In the ten years since it began, the Mental Health Leadership and Advocacy Programme has had a significant impact. Many of those who’ve taken part in our training have become important and active voices for change in their countries. Many have gone on to establish NGOs dedicated to mental health service improvement and patients’ rights. Prior to the programme’s launch, Nigeria had only three identifiable NGOs focused on mental health issues. By 2019, the number had grown to at least 12, with each making active contributions to the development of mental health services. Meanwhile, our stakeholder councils in Ghana, Liberia, and Sierra Leone are actively involved in the development of new national legislation and policies for mental health.
In almost all countries involved, it was the first time that stakeholders – such as patients, caregivers, and mental health professionals - had an opportunity to inform the national mental health agenda in a systematic and evidence-based manner.
One important lesson from the project is the need to build vocal partnerships and coalitions to ensure that mental healthcare is not overlooked by government and policymakers. While this holds true in almost every country the world over, it is particularly pressing in settings with a deep-rooted negative attitude to mental illness and those affected by it. The stigma surrounding mental health extends across the community and into the policymaking sectors of government, meaning it cannot be tackled except through a concerted effort to challenge these attitudes more widely.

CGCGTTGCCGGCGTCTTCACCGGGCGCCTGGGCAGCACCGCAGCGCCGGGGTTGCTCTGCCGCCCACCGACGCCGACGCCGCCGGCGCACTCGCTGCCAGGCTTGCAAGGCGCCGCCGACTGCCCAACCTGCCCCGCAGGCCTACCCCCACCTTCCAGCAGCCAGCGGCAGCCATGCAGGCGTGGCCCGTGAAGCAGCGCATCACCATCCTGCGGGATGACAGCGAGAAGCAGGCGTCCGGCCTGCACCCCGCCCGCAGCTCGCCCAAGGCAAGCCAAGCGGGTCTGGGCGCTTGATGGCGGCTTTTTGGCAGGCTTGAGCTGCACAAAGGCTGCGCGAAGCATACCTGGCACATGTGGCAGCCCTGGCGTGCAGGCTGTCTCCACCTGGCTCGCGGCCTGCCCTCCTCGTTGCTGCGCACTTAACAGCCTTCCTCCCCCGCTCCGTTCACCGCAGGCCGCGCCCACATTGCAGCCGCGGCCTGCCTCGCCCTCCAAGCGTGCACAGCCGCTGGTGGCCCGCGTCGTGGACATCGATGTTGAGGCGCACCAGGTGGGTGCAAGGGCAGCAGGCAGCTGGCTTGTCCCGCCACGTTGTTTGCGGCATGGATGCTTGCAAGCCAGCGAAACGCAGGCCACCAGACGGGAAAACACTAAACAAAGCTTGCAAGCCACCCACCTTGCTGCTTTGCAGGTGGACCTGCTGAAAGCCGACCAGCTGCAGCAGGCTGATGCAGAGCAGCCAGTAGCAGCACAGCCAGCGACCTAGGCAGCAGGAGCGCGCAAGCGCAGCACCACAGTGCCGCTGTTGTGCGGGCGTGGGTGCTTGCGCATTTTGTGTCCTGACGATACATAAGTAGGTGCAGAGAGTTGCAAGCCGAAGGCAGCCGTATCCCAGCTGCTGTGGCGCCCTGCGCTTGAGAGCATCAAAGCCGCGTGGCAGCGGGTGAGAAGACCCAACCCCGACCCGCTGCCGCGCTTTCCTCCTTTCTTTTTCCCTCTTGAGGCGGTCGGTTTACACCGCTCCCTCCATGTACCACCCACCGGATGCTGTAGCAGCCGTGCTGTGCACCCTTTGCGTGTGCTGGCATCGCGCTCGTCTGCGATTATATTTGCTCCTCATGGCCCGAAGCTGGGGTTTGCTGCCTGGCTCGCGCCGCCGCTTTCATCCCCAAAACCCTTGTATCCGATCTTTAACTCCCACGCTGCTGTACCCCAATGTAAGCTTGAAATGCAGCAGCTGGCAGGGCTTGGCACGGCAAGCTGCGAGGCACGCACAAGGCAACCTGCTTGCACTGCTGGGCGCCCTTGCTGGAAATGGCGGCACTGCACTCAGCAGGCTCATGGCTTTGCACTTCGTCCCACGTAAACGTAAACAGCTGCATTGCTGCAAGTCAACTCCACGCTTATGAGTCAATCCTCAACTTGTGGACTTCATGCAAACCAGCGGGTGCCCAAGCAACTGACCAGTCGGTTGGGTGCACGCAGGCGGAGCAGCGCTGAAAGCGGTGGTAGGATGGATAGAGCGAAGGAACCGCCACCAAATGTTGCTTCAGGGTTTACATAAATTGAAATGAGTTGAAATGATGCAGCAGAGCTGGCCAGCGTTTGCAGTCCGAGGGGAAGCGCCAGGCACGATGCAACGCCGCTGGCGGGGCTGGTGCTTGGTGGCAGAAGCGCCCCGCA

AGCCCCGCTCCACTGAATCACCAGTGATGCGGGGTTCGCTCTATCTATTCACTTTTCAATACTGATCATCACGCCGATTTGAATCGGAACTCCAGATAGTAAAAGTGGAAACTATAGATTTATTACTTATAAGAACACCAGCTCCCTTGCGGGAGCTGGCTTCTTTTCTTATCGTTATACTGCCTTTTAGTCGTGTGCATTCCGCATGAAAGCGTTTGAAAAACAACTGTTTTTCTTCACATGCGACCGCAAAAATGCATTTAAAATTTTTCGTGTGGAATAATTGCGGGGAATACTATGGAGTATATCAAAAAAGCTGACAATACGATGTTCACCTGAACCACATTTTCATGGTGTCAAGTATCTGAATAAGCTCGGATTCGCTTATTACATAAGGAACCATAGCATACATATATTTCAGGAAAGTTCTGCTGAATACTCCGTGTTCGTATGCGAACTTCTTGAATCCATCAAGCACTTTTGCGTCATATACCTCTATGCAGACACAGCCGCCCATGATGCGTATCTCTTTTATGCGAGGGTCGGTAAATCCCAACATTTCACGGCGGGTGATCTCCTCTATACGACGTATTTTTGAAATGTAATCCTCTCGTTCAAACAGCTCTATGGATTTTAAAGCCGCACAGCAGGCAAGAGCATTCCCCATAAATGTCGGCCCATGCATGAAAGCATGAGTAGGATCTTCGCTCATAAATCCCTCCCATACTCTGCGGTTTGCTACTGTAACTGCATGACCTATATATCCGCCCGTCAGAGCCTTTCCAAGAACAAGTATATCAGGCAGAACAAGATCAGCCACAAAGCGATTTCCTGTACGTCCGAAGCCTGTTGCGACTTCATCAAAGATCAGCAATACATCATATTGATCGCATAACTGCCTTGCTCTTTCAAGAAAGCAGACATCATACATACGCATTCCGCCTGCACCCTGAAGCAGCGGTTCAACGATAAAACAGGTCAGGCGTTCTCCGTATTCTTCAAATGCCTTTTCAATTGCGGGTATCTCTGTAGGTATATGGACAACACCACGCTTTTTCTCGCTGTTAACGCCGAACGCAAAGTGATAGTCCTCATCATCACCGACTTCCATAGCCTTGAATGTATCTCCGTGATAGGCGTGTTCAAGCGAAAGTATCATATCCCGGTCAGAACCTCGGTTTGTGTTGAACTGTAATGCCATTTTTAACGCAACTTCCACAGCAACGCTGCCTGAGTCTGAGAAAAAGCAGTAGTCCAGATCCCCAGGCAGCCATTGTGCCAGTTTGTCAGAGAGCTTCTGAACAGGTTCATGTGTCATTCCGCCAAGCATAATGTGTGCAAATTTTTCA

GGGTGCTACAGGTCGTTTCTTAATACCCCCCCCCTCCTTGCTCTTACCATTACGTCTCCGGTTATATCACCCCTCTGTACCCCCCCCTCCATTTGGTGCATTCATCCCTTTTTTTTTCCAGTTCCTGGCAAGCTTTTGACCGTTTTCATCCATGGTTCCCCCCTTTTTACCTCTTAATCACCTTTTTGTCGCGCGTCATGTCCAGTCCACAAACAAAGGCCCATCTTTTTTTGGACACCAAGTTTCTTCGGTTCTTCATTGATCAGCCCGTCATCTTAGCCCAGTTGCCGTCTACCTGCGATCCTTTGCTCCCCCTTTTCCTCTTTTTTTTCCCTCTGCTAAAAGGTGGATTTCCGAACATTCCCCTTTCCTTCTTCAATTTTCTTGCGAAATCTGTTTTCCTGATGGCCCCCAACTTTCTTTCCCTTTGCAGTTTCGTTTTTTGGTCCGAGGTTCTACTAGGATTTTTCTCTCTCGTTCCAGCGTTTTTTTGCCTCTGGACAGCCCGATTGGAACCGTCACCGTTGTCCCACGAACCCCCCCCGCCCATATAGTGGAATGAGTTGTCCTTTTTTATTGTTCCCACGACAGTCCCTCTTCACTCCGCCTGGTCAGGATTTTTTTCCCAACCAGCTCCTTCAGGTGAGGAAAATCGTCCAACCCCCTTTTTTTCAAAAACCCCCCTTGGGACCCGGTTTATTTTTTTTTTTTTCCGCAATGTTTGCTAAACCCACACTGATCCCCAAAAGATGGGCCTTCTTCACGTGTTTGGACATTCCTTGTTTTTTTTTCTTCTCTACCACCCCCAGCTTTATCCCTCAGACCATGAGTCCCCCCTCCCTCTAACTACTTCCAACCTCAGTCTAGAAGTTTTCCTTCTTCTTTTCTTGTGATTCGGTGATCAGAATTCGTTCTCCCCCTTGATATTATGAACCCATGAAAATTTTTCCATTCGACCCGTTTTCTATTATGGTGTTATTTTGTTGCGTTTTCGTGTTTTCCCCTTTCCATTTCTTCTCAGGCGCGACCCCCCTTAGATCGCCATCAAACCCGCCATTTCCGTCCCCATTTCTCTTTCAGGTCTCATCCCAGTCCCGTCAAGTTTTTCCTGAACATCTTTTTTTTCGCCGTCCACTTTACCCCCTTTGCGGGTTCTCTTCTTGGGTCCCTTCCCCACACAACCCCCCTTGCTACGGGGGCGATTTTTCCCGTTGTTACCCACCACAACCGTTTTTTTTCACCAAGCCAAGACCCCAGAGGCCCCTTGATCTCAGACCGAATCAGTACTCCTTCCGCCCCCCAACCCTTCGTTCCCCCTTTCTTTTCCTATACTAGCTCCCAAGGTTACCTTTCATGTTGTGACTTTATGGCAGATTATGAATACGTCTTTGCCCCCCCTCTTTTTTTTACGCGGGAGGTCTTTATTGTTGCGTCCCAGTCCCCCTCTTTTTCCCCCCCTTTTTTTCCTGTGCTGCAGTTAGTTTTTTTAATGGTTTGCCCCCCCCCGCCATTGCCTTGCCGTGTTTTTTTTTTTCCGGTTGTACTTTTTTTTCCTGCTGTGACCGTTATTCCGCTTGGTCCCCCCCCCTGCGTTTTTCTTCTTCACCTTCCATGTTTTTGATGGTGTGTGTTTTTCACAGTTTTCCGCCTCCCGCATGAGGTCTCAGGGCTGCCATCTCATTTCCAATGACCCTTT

By drawing on their research and teaching expertise, universities can play a vital role in improving mental healthcare in their nations. The design and implementation of mhLAP was derived largely from the cumulative experience of staff at the University of Ibadan, who had long been involved in work to improve mental health systems in low and middle income settings. Through quality training, universities can empower stakeholders, giving them the skills and knowledge they need to make a difference and ensure their voices are heard. And by bringing these stakeholders together, universities can build partnerships for action and change in mental healthcare.
Professor Oye Gureje is Director of the WHO Collaborating Centre for Research and Training in Mental Health, Neuroscience and Substance Abuse at the University of Ibadan, Nigeria.
To learn more about the Mental Health Leadership and Advocacy Programme, visit www.mhlap.org
Images (from top): Artist’s impression of neuronal organisation in the brain, courtesy of Professor Bill Harris / the Wellcome Collection, and licensed under CC BY 40. Stakeholders raising awareness , courtesy of mhLAP.